It was mind shattering

This word blend malaphor was heard on the Mark Madden sports show when he was interviewing NBC hockey analyst Pierre McGuire. The night before, Sidney Crosby of the Pittsburgh Penguins had an incredible goal against the Dallas Stars where he tried to bank a shot off their goalie, got the rebound from the back side of the goalie in mid-air and scored a goal. Pierre said Sid’s play was “mind shattering.”  This is a word blend of “mind blowing” and “earth shattering”, both meaning shock or surprise.  This one is said often, based on Google hits, and perhaps has crept into the English lexicon, but I still believe it is a malaphor.  It certainly is better than “earth blowing”.  Kudos to Michael Ameel for hearing this one and passing it on!


I was painted into a wall

This is a nice congruent conflation of “painted into a corner” and “back against the wall”, both describing being in a hard-pressed situation.  A wall mural painting might also have crept into the recesses of the speaker’s mind.  Who knows? Many thanks to Elly Pietrucha who mistakenly uttered this one and passed it on!

That was your hip reaction

An employee recalled a decision his employer had made and uttered this nice mash up of “shooting from the hip” (to react quickly without thinking of the consequences) and “gut reaction” (a reaction to a situation based on feelings rather than a logical analysis). Both phrases involve an instinctual reaction rather than a carefully thought out one.  Also gut and hip are three letter words, and are anatomical words as well, perhaps adding to the confusion.  Then again, maybe the employer is just a real “hip” guy and reacts in an informed or in the know way?  Thanks to Steve Grieme, Super Malaphor Hunter, for hearing this one and sharing it!

If you had a hip reaction to this post, you might want to read the book on malaphors, “He Smokes Like a Fish and other Malaphors”, available on Amazon.  It’s a real page burner!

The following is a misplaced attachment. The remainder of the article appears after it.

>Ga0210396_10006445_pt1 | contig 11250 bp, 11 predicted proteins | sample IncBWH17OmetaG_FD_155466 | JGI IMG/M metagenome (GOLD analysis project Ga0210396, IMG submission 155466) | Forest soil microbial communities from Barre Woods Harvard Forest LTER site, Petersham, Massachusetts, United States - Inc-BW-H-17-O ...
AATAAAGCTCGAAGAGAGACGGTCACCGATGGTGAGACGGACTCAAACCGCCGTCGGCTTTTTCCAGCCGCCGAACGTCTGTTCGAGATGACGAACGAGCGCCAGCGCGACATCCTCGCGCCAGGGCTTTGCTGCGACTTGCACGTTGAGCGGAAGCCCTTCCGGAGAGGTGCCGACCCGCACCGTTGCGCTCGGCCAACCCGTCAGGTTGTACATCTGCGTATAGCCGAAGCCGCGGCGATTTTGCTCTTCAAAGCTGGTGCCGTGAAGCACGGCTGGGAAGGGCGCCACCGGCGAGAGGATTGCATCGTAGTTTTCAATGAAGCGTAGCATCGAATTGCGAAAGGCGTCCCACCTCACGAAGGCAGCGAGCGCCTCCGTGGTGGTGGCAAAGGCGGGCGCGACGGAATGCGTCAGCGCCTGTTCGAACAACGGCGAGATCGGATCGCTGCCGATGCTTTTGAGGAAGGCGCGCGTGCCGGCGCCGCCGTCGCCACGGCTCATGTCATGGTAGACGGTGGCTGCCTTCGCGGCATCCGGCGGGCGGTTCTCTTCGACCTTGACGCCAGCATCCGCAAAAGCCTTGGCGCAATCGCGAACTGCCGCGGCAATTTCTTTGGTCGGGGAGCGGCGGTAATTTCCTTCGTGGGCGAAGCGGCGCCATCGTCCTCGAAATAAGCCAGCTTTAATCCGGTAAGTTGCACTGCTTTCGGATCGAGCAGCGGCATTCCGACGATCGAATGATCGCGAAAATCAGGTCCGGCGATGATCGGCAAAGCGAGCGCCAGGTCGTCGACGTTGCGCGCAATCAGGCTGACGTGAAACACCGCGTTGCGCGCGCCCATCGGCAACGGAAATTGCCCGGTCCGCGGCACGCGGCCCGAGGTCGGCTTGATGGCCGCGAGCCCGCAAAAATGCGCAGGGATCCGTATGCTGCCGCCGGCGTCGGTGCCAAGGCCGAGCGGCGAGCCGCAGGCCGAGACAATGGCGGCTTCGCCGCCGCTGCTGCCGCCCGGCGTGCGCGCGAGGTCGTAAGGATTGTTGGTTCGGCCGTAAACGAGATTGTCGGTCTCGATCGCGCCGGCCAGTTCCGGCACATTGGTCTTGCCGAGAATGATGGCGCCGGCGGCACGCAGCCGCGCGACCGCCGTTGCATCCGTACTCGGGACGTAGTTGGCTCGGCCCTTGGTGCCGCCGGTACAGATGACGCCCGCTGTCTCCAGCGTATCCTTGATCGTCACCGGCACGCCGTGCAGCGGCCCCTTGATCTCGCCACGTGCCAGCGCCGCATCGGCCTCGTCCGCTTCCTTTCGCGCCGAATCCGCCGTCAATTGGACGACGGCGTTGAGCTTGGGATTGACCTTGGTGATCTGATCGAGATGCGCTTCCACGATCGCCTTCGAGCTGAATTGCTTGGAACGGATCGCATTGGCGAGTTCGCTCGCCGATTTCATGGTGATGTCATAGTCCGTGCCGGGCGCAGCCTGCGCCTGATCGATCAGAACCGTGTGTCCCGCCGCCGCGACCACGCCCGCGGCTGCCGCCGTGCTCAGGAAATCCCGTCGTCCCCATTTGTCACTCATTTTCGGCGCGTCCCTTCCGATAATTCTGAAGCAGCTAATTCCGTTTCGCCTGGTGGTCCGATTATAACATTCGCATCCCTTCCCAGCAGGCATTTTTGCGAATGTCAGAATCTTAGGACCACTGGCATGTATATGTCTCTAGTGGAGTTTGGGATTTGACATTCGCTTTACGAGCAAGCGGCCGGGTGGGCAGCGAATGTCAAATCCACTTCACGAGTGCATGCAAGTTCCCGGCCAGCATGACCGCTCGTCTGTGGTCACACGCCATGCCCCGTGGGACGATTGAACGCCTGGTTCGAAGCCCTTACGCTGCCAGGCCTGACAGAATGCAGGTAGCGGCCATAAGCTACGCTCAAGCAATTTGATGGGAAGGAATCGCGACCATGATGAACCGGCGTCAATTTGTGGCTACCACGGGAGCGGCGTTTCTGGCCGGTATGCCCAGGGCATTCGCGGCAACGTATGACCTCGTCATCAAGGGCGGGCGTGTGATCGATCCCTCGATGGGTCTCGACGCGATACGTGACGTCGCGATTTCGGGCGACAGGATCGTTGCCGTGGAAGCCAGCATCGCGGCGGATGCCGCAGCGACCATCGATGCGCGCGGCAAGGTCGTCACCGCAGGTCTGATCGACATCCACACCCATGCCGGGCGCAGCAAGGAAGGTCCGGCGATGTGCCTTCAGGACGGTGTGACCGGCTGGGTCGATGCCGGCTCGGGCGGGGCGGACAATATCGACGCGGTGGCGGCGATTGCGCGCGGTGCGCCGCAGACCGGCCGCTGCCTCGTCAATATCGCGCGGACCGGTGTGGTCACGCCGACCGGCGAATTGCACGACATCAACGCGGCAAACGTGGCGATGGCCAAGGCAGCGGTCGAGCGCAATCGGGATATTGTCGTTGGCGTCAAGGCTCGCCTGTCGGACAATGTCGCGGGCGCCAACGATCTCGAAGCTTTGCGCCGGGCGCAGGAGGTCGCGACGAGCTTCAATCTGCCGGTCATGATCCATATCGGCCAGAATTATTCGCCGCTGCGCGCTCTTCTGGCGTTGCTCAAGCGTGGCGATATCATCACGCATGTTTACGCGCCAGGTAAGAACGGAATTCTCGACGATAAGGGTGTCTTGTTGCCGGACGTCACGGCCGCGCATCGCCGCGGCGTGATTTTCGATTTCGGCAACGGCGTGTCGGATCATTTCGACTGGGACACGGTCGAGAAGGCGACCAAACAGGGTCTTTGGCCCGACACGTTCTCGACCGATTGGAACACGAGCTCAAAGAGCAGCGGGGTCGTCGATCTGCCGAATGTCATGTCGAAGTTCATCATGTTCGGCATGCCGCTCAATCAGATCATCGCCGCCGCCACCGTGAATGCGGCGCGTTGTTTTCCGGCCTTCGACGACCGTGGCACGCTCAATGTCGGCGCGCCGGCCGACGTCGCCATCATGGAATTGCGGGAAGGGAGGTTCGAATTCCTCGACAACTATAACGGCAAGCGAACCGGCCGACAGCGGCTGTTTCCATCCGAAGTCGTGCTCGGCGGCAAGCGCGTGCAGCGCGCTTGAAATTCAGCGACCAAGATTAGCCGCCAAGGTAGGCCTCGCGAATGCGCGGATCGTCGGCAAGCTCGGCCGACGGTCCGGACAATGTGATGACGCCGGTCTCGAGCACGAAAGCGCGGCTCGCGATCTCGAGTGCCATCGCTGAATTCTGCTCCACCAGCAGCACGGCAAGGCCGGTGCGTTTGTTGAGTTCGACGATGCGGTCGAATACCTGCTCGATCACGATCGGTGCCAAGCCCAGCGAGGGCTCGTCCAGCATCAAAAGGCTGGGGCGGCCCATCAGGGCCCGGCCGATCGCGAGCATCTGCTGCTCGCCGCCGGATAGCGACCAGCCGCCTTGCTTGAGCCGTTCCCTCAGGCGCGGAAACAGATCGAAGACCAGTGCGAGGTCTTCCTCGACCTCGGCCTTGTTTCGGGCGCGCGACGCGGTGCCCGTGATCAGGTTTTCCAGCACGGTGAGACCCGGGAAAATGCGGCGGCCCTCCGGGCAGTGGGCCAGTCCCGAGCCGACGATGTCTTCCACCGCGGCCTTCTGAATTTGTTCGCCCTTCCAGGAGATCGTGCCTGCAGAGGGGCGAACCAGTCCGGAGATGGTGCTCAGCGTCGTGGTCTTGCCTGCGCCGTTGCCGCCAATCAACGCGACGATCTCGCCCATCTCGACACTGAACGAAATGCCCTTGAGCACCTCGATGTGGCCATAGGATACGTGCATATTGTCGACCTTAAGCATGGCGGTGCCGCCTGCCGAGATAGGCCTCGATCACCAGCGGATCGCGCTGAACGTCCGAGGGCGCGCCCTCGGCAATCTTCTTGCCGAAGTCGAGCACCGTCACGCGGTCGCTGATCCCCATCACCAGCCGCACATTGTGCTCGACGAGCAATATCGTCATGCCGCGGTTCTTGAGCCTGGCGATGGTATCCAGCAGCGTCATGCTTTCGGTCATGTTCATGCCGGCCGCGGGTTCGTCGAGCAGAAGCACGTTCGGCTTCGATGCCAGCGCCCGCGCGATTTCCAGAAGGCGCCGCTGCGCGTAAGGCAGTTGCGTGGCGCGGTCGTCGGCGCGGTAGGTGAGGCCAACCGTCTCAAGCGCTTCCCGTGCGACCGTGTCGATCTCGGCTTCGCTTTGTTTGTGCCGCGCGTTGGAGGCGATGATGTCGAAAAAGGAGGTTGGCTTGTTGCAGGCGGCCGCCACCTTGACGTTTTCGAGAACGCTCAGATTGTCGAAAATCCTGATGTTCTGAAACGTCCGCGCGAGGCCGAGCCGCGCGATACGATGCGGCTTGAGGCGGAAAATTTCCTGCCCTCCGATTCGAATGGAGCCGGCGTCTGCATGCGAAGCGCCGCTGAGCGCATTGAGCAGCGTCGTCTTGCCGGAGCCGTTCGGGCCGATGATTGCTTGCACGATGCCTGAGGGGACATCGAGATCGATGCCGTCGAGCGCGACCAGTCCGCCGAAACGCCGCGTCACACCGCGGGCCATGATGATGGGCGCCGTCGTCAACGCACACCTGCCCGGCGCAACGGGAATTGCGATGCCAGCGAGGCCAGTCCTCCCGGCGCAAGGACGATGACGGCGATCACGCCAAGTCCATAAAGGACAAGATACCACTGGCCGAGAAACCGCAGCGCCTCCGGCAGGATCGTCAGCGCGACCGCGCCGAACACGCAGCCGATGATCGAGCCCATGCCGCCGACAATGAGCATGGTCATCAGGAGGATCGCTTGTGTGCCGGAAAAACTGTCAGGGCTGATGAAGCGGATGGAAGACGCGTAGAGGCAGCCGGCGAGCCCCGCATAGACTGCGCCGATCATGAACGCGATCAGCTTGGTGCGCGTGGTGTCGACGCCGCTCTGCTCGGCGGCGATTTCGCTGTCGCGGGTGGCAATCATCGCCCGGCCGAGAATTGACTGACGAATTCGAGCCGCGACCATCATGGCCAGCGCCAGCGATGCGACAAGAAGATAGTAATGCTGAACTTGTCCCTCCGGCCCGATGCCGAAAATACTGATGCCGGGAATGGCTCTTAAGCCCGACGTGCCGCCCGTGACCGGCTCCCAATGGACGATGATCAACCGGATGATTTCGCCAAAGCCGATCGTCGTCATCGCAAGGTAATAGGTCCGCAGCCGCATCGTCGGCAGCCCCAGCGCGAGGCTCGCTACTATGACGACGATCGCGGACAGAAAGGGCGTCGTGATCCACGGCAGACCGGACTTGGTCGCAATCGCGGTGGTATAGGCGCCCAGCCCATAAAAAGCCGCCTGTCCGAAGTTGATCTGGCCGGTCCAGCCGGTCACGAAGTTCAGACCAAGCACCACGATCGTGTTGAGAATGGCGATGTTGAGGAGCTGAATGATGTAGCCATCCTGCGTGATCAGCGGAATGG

We didn’t want to just jam them out in a fire hose

This is another beauty from Sean Spicer, Trump’s Press Secretary.  At a news conference in response to a question about why President Trump has not undertaken all of the “day one” actions he had promised, Spicer replied that the administration did not want to “just jam them out in a fire hose.”

There is the dialogue: “Why not pursue all those on Day One, as he promised in a contract with the voters?”  Spicer said the Trump administration doesn’t want to “just jam them out in a fire hose.”

This is a mash up of “jam (something) down (someone’s) throat” (to compel someone to accept something) and  “drinking from a fire hose” (to be inundated by more of something than one is capable of handling).  A big thanks to David Barnes for catching this one and sending it in!



She’s making money left and hand

This was overheard in a conversation.  It is a mash up of “left and right” (everywhere) and “hand over fist” (for money to be exchanged very rapidly).  Seems like the left brain might not know what the right brain is doing.  A shout out to Sam Edelmann for hearing this one  and passing it on!

To say Joe is excited is an under exaggeration

On the Discovery Channel’s Yukon Men, Stan describes the excitement of son, Joey, about goose hunting: “To say Joe is excited is an under-exaggeration.”  This is a nice word blend malaphor of “understatement”, “overstatement’, and “over exaggeration”.  The latter is frowned on by some linguists as being redundant, but my research indicates it is a legitimate idiom, meaning wildly or excessively exaggerating.  The recent kerfuffle on the audience numbers at the recent US inauguration is perhaps a good example.  A big thanks to Nate Brogin for hearing this one and sending it in!


Let the cards lay where they fall

This beauty was uttered by James Harrison of the Pittsburgh Steelers in a post game interview after the Steelers/Chiefs playoff game.  Regarding the upcoming playoff game against the Patriots, he said “I’ll just go give everything I’ve got,” Harrison told NBC’s Michele Tafoya of the showdown with the Patriots. “Let the cards lay where they fall.”
This is a mash up of “let the chips fall where they may” (let something happen regardless of the consequences) and “lay your cards on the table” (tell someone honestly what you think or what you plan to do).  The confusion lies in the words “chips” and “cards”, both casino items that can certainly fall off the table from time to time.  A big shout out to Steve Grieme for hearing this one, immediately writing it down, and sending it in!
Did you like this malaphor?  I have plenty more from the sports world in my book, “He Smokes Like a Fish and other Malaphors” available on Amazon now!  Click on